The modular concept has largely determined the aesthetics; the idea of making the grid and materials visible. We wanted it to be a comprehensible, clear building. It started with intrinsic sustainability. It’s not so much about putting solar panels on the roof and reusing rainwater, as that is a given. Intrinsic sustainability is about creating a building that is adaptable throughout its lifecycle without the need for demolition or the destruction of materials. LAB42 is currently an educational facility, but it could also become an office building, a laboratory or even a residential building — everything should be accommodated within that lifecycle. That is the foundation of sustainability. Then you construct the building with responsible materials, so that results in choices like steel, wood, or concrete, preferably second-hand as well. Even second-hand structural materials can be adopted in this building such as concrete slabs and hollow core floors. We experimented with this in LAB42. In the near future we will take larger steps in this to be even more sustainable.”  

LAB42 creates a dynamic environment where several labs are visible. Bridges connect work landscapes, and transparent plinths lighten the atrium. How does this openness contribute to the functionality of the space? 

LAB42 is a building in which collaboration takes place, a building for students and scientists who need to conduct their research in peace, but it is also important that they can come together to share their knowledge and research. As an architect, you try to create a building that easily facilitates this co-creation. So, we designed an open building, for example, with complete floors instead of bridges in the atrium, where people can meet and share their research. It allows you to see what others are working on. On the ground floor for instance, there is a robotics lab, adjacent to the atrium, with glass walls so that you can literally see the current situation in that field. This openness certainly contributes to the functionality of the building. We have succeeded in creating an educational building as a space for co-creation. Everywhere you look, you see people talking or working, alone or in larger groups. We also designed it so that there is a beautiful public route via the stairs to explore the building. With each floor up, you find something different. Thus, the building facilitates such a journey of discovery, encouraging the user to be curious and open to meeting up and collaborating.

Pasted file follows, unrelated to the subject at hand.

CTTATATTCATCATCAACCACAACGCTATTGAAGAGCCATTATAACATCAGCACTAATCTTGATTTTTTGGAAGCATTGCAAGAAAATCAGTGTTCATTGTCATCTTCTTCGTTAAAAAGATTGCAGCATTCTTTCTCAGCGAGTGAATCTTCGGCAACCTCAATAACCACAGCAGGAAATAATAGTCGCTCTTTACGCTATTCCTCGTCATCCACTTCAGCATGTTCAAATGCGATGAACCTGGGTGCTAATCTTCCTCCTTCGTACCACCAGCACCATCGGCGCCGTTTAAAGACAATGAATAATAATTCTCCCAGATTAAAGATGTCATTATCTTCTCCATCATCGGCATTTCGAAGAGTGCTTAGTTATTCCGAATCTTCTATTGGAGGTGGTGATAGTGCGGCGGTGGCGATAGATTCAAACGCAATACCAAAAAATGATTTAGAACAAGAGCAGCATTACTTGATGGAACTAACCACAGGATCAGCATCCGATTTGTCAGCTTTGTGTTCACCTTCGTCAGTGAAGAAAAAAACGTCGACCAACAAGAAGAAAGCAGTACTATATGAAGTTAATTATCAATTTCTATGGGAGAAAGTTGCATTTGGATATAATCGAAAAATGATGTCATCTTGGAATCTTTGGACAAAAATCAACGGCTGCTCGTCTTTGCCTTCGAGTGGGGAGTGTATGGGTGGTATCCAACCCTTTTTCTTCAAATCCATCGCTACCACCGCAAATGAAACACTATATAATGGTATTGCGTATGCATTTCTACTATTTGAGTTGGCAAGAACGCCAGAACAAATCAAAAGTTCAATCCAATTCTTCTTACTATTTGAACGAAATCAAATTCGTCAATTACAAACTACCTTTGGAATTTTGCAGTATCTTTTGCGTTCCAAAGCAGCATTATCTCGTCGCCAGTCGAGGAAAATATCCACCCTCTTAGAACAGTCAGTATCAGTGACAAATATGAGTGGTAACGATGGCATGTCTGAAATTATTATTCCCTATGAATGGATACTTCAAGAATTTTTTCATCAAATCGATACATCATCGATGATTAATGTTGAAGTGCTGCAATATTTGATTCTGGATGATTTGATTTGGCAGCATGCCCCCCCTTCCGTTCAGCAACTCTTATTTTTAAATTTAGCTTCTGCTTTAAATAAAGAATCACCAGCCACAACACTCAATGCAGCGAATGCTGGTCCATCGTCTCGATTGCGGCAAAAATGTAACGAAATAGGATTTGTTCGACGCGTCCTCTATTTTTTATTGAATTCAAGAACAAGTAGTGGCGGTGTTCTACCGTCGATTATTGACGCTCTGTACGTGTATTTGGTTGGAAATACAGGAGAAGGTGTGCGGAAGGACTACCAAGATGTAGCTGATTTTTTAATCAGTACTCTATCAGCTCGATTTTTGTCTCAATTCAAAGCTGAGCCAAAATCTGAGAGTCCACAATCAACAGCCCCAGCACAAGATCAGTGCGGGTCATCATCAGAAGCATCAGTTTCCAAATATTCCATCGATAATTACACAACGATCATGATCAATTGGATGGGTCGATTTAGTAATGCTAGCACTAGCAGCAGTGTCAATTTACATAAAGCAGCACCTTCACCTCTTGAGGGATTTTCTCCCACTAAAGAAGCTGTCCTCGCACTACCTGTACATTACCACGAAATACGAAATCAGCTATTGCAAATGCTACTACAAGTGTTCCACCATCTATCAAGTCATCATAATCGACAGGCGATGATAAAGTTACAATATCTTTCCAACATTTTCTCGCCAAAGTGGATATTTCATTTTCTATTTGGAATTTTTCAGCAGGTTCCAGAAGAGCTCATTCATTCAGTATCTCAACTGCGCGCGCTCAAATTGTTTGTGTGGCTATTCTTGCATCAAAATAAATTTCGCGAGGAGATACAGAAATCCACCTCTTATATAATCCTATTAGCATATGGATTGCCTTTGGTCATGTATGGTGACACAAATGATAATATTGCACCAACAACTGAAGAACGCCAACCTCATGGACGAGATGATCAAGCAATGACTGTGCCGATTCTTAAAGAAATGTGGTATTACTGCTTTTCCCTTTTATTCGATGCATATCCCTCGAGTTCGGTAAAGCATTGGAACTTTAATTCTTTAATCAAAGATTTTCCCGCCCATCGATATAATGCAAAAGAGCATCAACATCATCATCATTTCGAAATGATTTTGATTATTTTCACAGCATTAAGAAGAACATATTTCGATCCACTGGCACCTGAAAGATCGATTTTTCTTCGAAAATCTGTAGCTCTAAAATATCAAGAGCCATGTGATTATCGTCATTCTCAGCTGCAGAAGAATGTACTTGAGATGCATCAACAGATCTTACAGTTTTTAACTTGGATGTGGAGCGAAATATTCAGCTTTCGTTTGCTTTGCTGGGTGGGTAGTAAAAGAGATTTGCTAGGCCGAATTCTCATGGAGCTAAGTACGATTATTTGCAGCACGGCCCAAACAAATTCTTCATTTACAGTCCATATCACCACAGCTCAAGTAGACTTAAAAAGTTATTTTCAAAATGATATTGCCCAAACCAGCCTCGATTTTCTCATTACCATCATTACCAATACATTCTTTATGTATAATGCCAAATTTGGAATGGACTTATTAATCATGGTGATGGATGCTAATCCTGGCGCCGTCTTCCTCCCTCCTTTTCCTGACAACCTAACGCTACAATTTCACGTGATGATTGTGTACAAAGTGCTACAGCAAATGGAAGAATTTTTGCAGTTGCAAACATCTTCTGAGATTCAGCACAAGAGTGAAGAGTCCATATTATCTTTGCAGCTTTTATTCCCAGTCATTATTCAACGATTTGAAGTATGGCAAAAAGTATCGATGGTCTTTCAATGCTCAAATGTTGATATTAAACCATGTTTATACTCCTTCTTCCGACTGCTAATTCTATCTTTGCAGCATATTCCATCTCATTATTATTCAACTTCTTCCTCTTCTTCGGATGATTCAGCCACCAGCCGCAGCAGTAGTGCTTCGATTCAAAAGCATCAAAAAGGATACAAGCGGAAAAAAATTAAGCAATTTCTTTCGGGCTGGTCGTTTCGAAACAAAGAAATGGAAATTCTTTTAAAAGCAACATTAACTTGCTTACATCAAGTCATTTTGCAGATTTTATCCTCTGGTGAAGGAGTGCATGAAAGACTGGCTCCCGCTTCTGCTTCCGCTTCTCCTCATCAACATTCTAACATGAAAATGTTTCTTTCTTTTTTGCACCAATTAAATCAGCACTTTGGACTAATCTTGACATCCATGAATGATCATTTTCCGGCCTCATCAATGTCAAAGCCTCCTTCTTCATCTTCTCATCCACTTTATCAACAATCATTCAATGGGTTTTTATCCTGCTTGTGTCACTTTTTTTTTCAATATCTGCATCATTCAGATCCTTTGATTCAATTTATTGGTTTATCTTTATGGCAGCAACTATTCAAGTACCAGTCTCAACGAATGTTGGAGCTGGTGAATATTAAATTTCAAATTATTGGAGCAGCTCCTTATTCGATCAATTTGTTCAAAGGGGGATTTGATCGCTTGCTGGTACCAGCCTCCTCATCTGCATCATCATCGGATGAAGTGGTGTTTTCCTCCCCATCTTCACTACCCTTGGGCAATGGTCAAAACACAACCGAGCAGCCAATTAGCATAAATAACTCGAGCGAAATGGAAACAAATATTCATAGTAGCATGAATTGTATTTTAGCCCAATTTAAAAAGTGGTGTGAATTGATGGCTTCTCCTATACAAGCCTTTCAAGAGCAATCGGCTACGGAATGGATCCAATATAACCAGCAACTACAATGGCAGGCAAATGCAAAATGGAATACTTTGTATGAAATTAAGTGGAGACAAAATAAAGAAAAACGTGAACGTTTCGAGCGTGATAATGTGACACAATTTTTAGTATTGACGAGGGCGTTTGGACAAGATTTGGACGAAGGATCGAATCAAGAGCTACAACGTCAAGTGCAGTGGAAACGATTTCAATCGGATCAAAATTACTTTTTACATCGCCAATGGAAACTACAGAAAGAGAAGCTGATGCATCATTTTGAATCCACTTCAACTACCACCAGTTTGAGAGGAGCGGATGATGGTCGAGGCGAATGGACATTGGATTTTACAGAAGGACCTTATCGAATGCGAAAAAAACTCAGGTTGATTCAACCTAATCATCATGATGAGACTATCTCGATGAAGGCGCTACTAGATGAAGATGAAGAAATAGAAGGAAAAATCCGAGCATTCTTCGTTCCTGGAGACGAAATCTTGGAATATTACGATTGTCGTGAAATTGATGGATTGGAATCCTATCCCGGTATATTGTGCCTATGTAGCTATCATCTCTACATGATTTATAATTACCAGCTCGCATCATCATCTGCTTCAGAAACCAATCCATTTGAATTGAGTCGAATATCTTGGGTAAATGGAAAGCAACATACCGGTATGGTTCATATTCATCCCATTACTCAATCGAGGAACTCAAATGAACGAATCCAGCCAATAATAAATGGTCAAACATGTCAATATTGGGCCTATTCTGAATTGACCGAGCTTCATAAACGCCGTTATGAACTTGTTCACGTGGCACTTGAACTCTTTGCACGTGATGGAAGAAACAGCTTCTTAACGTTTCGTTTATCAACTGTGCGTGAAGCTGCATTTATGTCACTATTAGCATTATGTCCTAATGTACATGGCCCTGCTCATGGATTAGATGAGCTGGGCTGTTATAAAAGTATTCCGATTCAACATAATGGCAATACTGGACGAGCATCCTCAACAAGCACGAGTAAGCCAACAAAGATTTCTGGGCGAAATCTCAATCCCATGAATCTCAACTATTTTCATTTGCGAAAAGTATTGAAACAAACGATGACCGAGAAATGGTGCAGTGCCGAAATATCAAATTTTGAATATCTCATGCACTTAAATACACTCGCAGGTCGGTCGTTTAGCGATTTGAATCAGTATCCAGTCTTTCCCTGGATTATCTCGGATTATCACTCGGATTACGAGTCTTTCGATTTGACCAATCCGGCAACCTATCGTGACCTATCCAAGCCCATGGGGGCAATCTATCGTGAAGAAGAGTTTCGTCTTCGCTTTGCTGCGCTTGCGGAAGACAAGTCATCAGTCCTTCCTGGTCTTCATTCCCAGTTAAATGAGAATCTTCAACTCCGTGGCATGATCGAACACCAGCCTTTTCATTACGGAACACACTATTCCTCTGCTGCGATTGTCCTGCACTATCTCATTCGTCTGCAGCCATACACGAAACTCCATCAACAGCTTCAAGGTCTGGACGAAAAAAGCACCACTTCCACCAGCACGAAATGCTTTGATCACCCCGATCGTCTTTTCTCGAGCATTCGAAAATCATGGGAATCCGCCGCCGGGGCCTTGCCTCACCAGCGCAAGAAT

What is unique about Lab42?

It’s the first time that such an adaptable building has been realized on such a large scale. Consideration has been given to all aspects of sustainable construction, not just as an energy-neutral building, which it is, but also through responsible use of materials and resources, ultimately making it intrinsically sustainable. I believe this comprehensive approach hasn’t been applied on this scale in the Netherlands before.

The Netherlands is certainly at the forefront of such an integrated sustainability approach, and I dare say this building is particularly leading. Many sustainable buildings are being created, but the sustainability issue often focuses on one aspect, such as a wooden construction, or being an energy-neutral building. LAB42 encompasses everything — responsible handling of content, energy, and adaptability for the future. So, all these aspects are taken into account, making it a truly unique and pioneering building.